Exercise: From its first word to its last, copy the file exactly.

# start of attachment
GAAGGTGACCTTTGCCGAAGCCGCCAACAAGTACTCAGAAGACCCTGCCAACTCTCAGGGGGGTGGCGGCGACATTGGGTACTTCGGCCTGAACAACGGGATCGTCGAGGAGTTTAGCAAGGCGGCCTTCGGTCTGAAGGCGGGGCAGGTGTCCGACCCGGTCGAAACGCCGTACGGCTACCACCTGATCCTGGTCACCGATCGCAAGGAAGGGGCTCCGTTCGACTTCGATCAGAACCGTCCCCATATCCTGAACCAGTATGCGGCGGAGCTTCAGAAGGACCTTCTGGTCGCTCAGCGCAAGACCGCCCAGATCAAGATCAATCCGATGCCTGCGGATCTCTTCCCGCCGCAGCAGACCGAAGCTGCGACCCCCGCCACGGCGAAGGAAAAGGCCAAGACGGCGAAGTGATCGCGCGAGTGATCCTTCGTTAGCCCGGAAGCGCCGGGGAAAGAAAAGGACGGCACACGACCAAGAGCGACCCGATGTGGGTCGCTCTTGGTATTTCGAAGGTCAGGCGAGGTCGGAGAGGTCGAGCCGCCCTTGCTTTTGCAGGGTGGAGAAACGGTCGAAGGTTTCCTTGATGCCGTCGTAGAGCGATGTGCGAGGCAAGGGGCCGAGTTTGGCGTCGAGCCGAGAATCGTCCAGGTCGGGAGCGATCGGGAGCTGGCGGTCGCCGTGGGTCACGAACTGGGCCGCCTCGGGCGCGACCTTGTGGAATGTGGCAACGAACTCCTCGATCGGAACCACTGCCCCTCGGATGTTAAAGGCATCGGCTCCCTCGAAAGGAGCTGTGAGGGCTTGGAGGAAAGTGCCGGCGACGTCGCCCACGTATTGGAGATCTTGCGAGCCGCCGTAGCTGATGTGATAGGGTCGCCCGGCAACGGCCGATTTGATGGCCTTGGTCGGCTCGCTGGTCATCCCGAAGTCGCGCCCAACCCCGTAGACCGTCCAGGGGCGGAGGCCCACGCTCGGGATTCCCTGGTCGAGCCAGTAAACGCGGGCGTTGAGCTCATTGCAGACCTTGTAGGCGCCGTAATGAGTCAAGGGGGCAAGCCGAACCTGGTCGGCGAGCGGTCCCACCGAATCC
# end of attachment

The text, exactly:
GAAGGTGACCTTTGCCGAAGCCGCCAACAAGTACTCAGAAGACCCTGCCAACTCTCAGGGGGGTGGCGGCGACATTGGGTACTTCGGCCTGAACAACGGGATCGTCGAGGAGTTTAGCAAGGCGGCCTTCGGTCTGAAGGCGGGGCAGGTGTCCGACCCGGTCGAAACGCCGTACGGCTACCACCTGATCCTGGTCACCGATCGCAAGGAAGGGGCTCCGTTCGACTTCGATCAGAACCGTCCCCATATCCTGAACCAGTATGCGGCGGAGCTTCAGAAGGACCTTCTGGTCGCTCAGCGCAAGACCGCCCAGATCAAGATCAATCCGATGCCTGCGGATCTCTTCCCGCCGCAGCAGACCGAAGCTGCGACCCCCGCCACGGCGAAGGAAAAGGCCAAGACGGCGAAGTGATCGCGCGAGTGATCCTTCGTTAGCCCGGAAGCGCCGGGGAAAGAAAAGGACGGCACACGACCAAGAGCGACCCGATGTGGGTCGCTCTTGGTATTTCGAAGGTCAGGCGAGGTCGGAGAGGTCGAGCCGCCCTTGCTTTTGCAGGGTGGAGAAACGGTCGAAGGTTTCCTTGATGCCGTCGTAGAGCGATGTGCGAGGCAAGGGGCCGAGTTTGGCGTCGAGCCGAGAATCGTCCAGGTCGGGAGCGATCGGGAGCTGGCGGTCGCCGTGGGTCACGAACTGGGCCGCCTCGGGCGCGACCTTGTGGAATGTGGCAACGAACTCCTCGATCGGAACCACTGCCCCTCGGATGTTAAAGGCATCGGCTCCCTCGAAAGGAGCTGTGAGGGCTTGGAGGAAAGTGCCGGCGACGTCGCCCACGTATTGGAGATCTTGCGAGCCGCCGTAGCTGATGTGATAGGGTCGCCCGGCAACGGCCGATTTGATGGCCTTGGTCGGCTCGCTGGTCATCCCGAAGTCGCGCCCAACCCCGTAGACCGTCCAGGGGCGGAGGCCCACGCTCGGGATTCCCTGGTCGAGCCAGTAAACGCGGGCGTTGAGCTCATTGCAGACCTTGTAGGCGCCGTAATGAGTCAAGGGGGCAAGCCGAACCTGGTCGGCGAGCGGTCCCACCGAATCC